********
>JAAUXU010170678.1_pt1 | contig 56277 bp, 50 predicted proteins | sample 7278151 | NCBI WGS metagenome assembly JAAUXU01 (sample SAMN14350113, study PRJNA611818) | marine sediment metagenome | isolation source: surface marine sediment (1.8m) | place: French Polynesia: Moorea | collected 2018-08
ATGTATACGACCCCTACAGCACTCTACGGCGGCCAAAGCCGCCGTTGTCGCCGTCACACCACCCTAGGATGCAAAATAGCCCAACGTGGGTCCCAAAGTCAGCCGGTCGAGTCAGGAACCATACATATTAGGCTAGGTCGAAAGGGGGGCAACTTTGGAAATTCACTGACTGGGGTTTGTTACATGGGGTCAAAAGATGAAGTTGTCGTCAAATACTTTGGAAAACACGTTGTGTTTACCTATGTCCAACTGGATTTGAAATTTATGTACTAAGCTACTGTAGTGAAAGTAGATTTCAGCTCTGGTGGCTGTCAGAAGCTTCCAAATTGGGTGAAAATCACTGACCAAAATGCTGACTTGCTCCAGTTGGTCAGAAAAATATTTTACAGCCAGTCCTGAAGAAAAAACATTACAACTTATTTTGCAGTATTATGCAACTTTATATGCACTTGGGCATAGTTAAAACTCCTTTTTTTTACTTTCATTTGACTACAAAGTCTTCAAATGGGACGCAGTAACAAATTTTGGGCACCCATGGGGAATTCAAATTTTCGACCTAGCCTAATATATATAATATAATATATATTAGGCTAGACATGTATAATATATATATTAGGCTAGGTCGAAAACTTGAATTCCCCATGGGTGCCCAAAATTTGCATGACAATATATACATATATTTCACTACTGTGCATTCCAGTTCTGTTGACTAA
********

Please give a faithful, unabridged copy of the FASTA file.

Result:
>JAAUXU010170678.1_pt1 | contig 56277 bp, 50 predicted proteins | sample 7278151 | NCBI WGS metagenome assembly JAAUXU01 (sample SAMN14350113, study PRJNA611818) | marine sediment metagenome | isolation source: surface marine sediment (1.8m) | place: French Polynesia: Moorea | collected 2018-08
ATGTATACGACCCCTACAGCACTCTACGGCGGCCAAAGCCGCCGTTGTCGCCGTCACACCACCCTAGGATGCAAAATAGCCCAACGTGGGTCCCAAAGTCAGCCGGTCGAGTCAGGAACCATACATATTAGGCTAGGTCGAAAGGGGGGCAACTTTGGAAATTCACTGACTGGGGTTTGTTACATGGGGTCAAAAGATGAAGTTGTCGTCAAATACTTTGGAAAACACGTTGTGTTTACCTATGTCCAACTGGATTTGAAATTTATGTACTAAGCTACTGTAGTGAAAGTAGATTTCAGCTCTGGTGGCTGTCAGAAGCTTCCAAATTGGGTGAAAATCACTGACCAAAATGCTGACTTGCTCCAGTTGGTCAGAAAAATATTTTACAGCCAGTCCTGAAGAAAAAACATTACAACTTATTTTGCAGTATTATGCAACTTTATATGCACTTGGGCATAGTTAAAACTCCTTTTTTTTACTTTCATTTGACTACAAAGTCTTCAAATGGGACGCAGTAACAAATTTTGGGCACCCATGGGGAATTCAAATTTTCGACCTAGCCTAATATATATAATATAATATATATTAGGCTAGACATGTATAATATATATATTAGGCTAGGTCGAAAACTTGAATTCCCCATGGGTGCCCAAAATTTGCATGACAATATATACATATATTTCACTACTGTGCATTCCAGTTCTGTTGACTAA